403b vs 457b

When it comes to retirement, the more you plan and save for it, the easier it will be.

You can choose from a number of savings plans that offer tax advantages as well as matching funds – all in an effort to accumulate money more quickly and allow you to retire comfortably.

To save up for retirement, one may tap on employer-sponsored and tax-favored retirement savings plans.

There are a number of these plans, each with their own contribution limits and rules.

One such example is the 403b plan and 457b plan – which both offer different benefits that will help you plan for retirement.

Let’s take a look at a comparison of the two to help you decide on which best suits your needs.

What Is the 403b Plan?

The 403b plan is a non-profit organization’s version of a 401k and is aimed at encouraging workers to put aside part of their salary on a pre-tax basis for retirement savings.

Contributions are made directly from payroll deductions and gifted by employers, which makes this plan particularly appealing since “employees’ contributions come out before taxes are taken out.”

The annual contribution limit for 403b plans is $19,500 for the year 2021.

Pros and Cons of the 403b Plan

One of the benefits that comes along with the 403b plan is that employees get to defer a portion of their income before taxes are taken out. This means that there’s a little less money to spend during the year but more money put aside for later use.

Also, employers typically match a percentage of contributions so you get free money from your employer.

However, the drawback of this plan is that employees will have fewer investment options. So far, this type of plan offers only variable annuities.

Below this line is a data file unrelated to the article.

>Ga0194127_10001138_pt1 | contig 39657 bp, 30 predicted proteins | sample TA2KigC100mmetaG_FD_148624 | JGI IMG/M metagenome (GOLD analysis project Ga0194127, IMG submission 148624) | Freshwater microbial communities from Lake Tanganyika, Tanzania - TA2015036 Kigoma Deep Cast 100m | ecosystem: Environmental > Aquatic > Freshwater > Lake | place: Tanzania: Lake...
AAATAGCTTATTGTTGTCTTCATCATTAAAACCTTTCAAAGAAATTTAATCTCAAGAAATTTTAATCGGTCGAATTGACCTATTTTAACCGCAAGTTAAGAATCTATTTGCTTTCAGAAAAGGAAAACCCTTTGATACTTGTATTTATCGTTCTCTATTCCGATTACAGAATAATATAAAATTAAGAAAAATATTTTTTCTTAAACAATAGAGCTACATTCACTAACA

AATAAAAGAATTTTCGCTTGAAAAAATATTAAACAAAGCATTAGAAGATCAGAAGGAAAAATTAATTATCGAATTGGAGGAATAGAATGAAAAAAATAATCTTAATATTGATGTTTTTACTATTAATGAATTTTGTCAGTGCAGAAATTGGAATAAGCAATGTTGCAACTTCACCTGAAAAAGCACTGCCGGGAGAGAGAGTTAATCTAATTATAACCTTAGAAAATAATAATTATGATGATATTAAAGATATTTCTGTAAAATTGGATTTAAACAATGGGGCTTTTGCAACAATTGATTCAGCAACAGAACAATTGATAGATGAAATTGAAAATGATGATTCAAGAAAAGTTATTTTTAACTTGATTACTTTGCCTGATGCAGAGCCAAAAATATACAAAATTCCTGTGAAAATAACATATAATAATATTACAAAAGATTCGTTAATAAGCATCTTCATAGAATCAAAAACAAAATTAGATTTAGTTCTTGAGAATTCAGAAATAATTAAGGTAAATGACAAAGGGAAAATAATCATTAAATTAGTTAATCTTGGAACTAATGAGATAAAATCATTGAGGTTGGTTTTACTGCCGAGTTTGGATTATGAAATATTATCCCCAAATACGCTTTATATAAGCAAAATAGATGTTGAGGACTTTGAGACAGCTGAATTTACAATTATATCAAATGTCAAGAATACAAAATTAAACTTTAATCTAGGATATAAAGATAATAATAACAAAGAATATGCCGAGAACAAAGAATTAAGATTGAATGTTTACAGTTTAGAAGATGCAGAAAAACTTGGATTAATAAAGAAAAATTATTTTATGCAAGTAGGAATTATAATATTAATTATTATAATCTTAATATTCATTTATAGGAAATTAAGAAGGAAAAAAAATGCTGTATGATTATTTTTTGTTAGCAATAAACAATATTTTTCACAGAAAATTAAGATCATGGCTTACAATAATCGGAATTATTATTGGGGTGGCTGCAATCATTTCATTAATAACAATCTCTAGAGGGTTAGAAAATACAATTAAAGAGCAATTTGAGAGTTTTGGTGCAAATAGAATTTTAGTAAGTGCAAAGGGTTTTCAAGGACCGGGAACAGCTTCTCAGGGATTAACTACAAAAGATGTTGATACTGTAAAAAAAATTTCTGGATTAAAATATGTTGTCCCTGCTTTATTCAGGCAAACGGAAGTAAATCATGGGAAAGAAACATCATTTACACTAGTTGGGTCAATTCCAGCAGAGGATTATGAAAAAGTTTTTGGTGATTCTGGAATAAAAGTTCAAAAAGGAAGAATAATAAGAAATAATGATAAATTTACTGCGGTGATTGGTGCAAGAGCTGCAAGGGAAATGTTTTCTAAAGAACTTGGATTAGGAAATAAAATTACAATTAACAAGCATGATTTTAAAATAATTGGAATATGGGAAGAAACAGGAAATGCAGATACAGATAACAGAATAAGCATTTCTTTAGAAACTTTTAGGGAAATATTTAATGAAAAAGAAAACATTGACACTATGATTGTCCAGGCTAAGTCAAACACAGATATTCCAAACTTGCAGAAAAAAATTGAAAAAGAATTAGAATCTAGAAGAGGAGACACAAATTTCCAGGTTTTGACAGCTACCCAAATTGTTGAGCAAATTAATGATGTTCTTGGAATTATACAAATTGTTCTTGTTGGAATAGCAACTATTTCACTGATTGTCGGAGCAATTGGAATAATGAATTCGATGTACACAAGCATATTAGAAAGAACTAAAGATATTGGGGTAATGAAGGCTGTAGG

Another drawback is the high fees associated with the plan which can lower profits.

Also, just like IRAs and 401ks, there is a 10% early withdrawal penalty for 403b plans if an employee is below 59 1/2 years old upon withdrawal of funds.

What Is the 457b Plan?

A 457b plan is another employer-sponsored savings plan that is similar to the 403b in the sense that it has tax advantages  and is employer-sponsored.

However, there are some differences between these two types of plans.  

For example, with a 457 plan, an individual does not need to worry about meeting certain requirements for eligibility or receiving matching funds from their employer.

With this type of retirement savings plan, you can defer part of your paycheck pre-tax and put money into an account until you’re ready to use it.  This money will go towards paying for your living expenses in retirement (such as rent or mortgage payments).

You must be at least 18 years old to contribute to a 457b savings plan.  Your employer must sign you up for the plan and contribute to it as well, but this is usually at their discretion.

Pros and Cons of a 457b Plan

One benefit that comes along with the 457b plan is that no penalties will be imposed when you need to withdraw funds from the plan even when you are below 59 1/2 years old.